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I have been working in Python for a few months now, and it has occurred to me that I often overlook vocabulary that escapes me at first glance, instead trying to get the gist of an idea. Now, looking back, I still find myself confused beyond belief at what the term consume refers to. My initial interest came from explanations of iterators which spoke of a value of an iterator being consumed. However, looking around, this does not seem to be commonplace in the Python lexicon. Or is it? Digging around here finds mostly references to Web Services, and one or two discussions on how to hide this or that result of a function.

I suppose then, to break down my ignorance into a few base points:

  1. Does "consuming" do different things in different Pythonic contexts?
  2. What happens to data when it is consumed, such as in iter()?
  3. When a variable is assigned to an iterator's result-- the allegedly consumed piece of data-- does it no longer belong to the iterator?
  4. Can you consume more than one value from an iterator object in a single call to the iterator?

I hope that makes some sort of sense. Note that this is not in reference to any particular need; I'm simply confused beyond rational plausibility.

EDIT: One more thing... does an iterated value (when called with next()) stay in memory?

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Where have you read this? –  Felix Kling Mar 3 '11 at 22:37
    
What part do you refer to? –  Nathanus Mar 3 '11 at 22:53
    
I mean, where the word consume is used. A link would be nice (the only reference I found was in the itertools documentation). –  Felix Kling Mar 3 '11 at 23:37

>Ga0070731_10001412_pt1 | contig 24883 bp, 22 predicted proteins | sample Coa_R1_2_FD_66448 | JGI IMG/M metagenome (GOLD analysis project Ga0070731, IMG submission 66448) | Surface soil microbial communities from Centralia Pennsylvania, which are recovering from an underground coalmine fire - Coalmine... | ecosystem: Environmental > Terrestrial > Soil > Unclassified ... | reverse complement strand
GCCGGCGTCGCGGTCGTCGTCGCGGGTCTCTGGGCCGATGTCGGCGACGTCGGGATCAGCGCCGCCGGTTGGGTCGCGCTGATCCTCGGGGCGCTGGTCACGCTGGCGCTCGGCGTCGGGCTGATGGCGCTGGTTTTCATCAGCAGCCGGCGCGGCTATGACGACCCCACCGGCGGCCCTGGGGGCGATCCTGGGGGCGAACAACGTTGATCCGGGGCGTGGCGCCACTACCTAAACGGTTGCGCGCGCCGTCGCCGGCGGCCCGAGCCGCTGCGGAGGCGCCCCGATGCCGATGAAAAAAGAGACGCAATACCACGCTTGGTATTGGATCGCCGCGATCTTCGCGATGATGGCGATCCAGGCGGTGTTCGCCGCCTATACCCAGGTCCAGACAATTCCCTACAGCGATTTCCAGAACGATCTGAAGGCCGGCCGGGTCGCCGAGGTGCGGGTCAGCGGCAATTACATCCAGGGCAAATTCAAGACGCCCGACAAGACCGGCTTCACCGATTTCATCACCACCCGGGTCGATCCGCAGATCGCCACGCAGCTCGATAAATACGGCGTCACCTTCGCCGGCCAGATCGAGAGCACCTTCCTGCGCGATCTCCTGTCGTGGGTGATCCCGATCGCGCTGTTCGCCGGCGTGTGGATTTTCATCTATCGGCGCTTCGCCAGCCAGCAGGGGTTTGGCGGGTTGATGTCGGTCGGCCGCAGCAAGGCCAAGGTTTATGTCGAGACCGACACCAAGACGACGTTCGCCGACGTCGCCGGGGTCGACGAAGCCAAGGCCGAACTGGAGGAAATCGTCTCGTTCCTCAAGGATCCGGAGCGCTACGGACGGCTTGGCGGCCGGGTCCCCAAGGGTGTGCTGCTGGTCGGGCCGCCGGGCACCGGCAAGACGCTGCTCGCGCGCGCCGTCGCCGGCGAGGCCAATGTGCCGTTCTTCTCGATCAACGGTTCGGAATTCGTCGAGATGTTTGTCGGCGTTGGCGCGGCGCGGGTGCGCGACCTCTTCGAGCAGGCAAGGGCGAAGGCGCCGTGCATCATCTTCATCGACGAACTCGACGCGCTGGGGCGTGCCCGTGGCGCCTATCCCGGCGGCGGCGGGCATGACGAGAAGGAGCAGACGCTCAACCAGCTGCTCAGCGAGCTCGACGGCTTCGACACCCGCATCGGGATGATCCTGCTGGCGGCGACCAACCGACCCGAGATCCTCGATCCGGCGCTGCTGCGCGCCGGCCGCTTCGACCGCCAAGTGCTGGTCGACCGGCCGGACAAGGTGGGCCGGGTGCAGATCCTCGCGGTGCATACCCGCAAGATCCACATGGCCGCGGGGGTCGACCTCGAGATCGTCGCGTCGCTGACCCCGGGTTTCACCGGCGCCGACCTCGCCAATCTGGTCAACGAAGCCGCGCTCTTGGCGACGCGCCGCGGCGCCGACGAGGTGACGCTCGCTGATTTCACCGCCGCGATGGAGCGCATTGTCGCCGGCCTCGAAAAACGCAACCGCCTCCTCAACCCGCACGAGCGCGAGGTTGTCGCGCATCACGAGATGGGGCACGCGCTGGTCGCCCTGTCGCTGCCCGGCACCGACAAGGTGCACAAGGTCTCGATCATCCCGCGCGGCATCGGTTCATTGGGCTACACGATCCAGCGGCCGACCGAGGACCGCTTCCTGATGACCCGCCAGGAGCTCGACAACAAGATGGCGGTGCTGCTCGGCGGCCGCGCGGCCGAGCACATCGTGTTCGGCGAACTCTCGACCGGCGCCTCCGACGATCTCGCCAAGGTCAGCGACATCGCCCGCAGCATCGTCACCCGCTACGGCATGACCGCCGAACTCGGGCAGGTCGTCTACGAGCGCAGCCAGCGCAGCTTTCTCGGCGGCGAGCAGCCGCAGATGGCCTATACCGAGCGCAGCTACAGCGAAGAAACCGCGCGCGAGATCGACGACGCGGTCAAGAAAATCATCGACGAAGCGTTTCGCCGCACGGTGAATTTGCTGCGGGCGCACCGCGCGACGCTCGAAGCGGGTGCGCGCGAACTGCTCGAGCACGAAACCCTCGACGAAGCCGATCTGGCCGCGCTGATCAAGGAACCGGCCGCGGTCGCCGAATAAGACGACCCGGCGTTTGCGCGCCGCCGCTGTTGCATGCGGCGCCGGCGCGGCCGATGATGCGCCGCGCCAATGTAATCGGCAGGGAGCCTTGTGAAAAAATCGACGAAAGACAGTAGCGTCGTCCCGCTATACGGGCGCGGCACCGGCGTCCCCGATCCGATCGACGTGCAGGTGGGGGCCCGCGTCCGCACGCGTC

doughellmann.com/PyMOTW/itertools --- "Since the new iterators created by tee() share the input, you should not use the original iterator any more. If you do consume values from the original input, the new iterators will not produce those values:" –  Nathanus Mar 3 '11 at 23:53
    
There's a lot of "consuming" in C# WPF articles, too. –  FizzledOut Sep 13 at 3:25

5 Answers 5

up vote 3 down vote accepted

Concerning 2.

In fact, we must distinguish two cases.

Remember what Greg Hewgill wrote:

An "iterator" is a single object that is responsible for creating some sequence of elements. This sequence might be elements of an existing list, or it might be something calculated, like prime numbers or the decimal digits of π.

First case:

the iterator calculates the object that it must produce when stimulated; that is to say, the produced object wasn't existing before the call of next() . Consequently, if a name is assigned to the object, this latter will survive; if not , the object will exist without being binded to a name in a namespace during a certain time, and then it will vanish in the memory, that is to say the bits it occupies will be used for another object later or sooner.

The second case

is when the iterator returns formerly existing objects belonging to a list, a tuple, a dictionary, etc.. In this case, each object produced by a next() had already a binding with a name. Then if the object is assigned to a new name when it "pops" out of the iterator, there will be two names binded to the object. And if the object is not assigned to a name, it will continue to be binded to only one name, what is sufficient to maintain the object alive.